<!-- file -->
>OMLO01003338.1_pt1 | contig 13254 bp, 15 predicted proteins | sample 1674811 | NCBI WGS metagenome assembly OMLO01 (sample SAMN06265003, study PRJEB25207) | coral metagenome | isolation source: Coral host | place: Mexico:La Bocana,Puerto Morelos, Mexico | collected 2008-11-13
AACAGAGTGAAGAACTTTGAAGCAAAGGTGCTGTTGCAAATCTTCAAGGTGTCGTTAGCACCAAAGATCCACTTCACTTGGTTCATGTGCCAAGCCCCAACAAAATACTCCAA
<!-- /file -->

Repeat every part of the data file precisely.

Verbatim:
>OMLO01003338.1_pt1 | contig 13254 bp, 15 predicted proteins | sample 1674811 | NCBI WGS metagenome assembly OMLO01 (sample SAMN06265003, study PRJEB25207) | coral metagenome | isolation source: Coral host | place: Mexico:La Bocana,Puerto Morelos, Mexico | collected 2008-11-13
AACAGAGTGAAGAACTTTGAAGCAAAGGTGCTGTTGCAAATCTTCAAGGTGTCGTTAGCACCAAAGATCCACTTCACTTGGTTCATGTGCCAAGCCCCAACAAAATACTCCAA